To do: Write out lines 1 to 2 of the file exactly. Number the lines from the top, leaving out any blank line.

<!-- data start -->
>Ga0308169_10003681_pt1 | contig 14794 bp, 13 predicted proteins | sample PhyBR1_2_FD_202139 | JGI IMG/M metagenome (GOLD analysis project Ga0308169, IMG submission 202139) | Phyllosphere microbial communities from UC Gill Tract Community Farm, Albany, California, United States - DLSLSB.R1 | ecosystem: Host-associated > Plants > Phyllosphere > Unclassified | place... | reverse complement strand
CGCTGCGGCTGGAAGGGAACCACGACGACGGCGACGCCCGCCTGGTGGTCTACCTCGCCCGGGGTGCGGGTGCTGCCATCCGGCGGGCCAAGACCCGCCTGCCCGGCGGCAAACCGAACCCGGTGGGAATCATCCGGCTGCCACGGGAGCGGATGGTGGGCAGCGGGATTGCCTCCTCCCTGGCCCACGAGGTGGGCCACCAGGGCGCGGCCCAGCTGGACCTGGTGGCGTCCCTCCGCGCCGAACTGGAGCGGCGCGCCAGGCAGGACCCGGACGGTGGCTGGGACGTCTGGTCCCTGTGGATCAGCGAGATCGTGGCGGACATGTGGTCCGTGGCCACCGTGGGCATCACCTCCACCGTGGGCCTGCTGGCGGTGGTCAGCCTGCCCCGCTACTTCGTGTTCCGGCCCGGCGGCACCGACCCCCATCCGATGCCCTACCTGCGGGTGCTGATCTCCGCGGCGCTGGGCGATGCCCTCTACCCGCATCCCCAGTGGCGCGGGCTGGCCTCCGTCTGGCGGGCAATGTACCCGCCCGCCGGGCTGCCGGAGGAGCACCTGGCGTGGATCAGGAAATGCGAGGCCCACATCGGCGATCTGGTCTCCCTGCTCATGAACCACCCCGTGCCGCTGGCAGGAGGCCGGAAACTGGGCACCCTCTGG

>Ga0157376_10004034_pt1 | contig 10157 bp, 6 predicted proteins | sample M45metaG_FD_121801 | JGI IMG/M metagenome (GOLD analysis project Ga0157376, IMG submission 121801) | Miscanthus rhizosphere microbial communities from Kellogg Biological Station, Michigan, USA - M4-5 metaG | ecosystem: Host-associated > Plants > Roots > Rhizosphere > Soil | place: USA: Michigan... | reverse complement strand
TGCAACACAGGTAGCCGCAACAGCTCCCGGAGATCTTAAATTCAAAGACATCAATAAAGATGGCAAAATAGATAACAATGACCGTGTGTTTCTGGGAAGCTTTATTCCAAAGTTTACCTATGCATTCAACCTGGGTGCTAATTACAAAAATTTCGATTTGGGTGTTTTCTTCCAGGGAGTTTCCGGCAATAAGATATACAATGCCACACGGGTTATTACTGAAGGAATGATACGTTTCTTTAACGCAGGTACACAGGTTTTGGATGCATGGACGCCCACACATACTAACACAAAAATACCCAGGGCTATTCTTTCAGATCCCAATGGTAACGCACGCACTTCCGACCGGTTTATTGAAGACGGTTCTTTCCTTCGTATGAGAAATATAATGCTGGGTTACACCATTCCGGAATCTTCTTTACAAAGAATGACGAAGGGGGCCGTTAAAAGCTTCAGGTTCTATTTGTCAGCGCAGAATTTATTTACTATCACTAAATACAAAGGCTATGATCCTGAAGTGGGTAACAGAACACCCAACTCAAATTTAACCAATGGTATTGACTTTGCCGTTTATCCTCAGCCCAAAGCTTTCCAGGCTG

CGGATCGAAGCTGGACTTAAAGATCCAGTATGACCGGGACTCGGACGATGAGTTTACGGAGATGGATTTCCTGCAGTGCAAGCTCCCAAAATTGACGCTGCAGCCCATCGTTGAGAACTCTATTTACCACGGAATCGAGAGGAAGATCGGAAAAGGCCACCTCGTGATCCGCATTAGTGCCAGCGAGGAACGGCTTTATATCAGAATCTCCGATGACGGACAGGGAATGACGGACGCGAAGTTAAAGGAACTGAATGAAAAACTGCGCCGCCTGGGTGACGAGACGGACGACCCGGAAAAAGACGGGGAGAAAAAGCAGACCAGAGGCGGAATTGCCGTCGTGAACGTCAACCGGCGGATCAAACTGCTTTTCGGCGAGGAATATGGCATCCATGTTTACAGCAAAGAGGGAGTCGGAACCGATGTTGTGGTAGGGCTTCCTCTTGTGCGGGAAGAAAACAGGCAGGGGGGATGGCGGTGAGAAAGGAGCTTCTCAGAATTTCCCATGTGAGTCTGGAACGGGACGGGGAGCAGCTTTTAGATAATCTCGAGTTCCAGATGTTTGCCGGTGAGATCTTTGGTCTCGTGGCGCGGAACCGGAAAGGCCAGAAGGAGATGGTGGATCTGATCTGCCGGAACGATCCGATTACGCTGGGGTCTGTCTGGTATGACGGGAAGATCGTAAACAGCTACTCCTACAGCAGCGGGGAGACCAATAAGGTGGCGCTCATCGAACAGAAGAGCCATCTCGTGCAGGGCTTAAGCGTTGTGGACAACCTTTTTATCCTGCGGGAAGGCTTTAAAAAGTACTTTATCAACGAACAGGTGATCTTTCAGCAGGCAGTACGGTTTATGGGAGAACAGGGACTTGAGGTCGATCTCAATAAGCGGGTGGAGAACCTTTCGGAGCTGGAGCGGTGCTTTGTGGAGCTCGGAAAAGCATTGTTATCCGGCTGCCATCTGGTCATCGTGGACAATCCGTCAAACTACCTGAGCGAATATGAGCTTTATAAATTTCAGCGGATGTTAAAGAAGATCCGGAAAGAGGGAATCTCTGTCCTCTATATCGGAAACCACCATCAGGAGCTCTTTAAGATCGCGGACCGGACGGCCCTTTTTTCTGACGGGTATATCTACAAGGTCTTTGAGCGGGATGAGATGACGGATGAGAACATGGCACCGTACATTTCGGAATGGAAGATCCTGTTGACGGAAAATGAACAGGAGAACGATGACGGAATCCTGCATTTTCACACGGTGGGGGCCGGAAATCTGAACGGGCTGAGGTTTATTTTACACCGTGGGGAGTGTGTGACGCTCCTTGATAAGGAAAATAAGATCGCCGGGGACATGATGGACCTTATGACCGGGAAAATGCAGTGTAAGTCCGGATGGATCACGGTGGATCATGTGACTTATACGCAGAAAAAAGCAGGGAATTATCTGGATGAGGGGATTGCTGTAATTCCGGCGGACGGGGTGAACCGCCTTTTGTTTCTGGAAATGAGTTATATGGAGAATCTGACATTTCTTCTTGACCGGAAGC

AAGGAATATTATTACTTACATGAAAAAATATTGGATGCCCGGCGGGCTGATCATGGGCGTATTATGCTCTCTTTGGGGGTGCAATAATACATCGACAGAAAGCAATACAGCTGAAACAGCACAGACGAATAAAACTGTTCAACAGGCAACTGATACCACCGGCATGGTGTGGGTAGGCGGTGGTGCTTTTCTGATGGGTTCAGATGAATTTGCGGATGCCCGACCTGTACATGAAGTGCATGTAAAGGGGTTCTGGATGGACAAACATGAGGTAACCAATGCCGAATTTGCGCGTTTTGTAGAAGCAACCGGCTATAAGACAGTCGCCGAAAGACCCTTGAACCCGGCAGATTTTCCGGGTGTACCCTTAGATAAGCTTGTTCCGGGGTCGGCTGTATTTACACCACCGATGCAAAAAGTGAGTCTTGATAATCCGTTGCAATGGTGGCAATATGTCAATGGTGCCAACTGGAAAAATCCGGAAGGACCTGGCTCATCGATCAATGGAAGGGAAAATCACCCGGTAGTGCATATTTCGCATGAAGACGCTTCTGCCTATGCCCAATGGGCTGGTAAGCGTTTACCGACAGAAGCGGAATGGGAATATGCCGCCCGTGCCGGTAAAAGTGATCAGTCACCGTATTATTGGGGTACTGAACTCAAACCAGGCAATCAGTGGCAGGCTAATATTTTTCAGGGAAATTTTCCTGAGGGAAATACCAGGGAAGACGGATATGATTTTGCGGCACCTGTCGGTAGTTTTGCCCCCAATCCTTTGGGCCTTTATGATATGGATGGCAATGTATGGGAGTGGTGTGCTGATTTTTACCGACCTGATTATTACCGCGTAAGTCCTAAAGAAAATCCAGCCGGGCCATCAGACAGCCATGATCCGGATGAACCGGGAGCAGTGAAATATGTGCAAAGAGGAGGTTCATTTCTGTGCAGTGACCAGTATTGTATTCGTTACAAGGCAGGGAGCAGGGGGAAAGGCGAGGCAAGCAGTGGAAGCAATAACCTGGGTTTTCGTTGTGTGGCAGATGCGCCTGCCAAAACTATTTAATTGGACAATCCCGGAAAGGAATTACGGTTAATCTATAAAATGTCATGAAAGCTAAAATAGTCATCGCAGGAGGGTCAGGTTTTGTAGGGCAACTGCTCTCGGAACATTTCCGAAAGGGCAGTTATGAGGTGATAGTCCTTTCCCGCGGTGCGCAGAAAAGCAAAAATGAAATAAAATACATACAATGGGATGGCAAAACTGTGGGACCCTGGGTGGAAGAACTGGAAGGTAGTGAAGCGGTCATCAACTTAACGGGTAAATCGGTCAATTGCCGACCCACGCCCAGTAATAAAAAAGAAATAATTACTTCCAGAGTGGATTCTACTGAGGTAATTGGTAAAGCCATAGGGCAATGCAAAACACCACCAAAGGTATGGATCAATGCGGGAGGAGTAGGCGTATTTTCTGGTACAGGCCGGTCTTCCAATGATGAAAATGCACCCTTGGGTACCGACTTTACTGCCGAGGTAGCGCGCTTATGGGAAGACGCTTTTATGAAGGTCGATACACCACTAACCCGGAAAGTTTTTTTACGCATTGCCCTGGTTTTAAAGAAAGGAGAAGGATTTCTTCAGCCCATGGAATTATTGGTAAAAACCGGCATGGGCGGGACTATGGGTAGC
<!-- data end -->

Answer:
>Ga0308169_10003681_pt1 | contig 14794 bp, 13 predicted proteins | sample PhyBR1_2_FD_202139 | JGI IMG/M metagenome (GOLD analysis project Ga0308169, IMG submission 202139) | Phyllosphere microbial communities from UC Gill Tract Community Farm, Albany, California, United States - DLSLSB.R1 | ecosystem: Host-associated > Plants > Phyllosphere > Unclassified | place... | reverse complement strand
CGCTGCGGCTGGAAGGGAACCACGACGACGGCGACGCCCGCCTGGTGGTCTACCTCGCCCGGGGTGCGGGTGCTGCCATCCGGCGGGCCAAGACCCGCCTGCCCGGCGGCAAACCGAACCCGGTGGGAATCATCCGGCTGCCACGGGAGCGGATGGTGGGCAGCGGGATTGCCTCCTCCCTGGCCCACGAGGTGGGCCACCAGGGCGCGGCCCAGCTGGACCTGGTGGCGTCCCTCCGCGCCGAACTGGAGCGGCGCGCCAGGCAGGACCCGGACGGTGGCTGGGACGTCTGGTCCCTGTGGATCAGCGAGATCGTGGCGGACATGTGGTCCGTGGCCACCGTGGGCATCACCTCCACCGTGGGCCTGCTGGCGGTGGTCAGCCTGCCCCGCTACTTCGTGTTCCGGCCCGGCGGCACCGACCCCCATCCGATGCCCTACCTGCGGGTGCTGATCTCCGCGGCGCTGGGCGATGCCCTCTACCCGCATCCCCAGTGGCGCGGGCTGGCCTCCGTCTGGCGGGCAATGTACCCGCCCGCCGGGCTGCCGGAGGAGCACCTGGCGTGGATCAGGAAATGCGAGGCCCACATCGGCGATCTGGTCTCCCTGCTCATGAACCACCCCGTGCCGCTGGCAGGAGGCCGGAAACTGGGCACCCTCTGG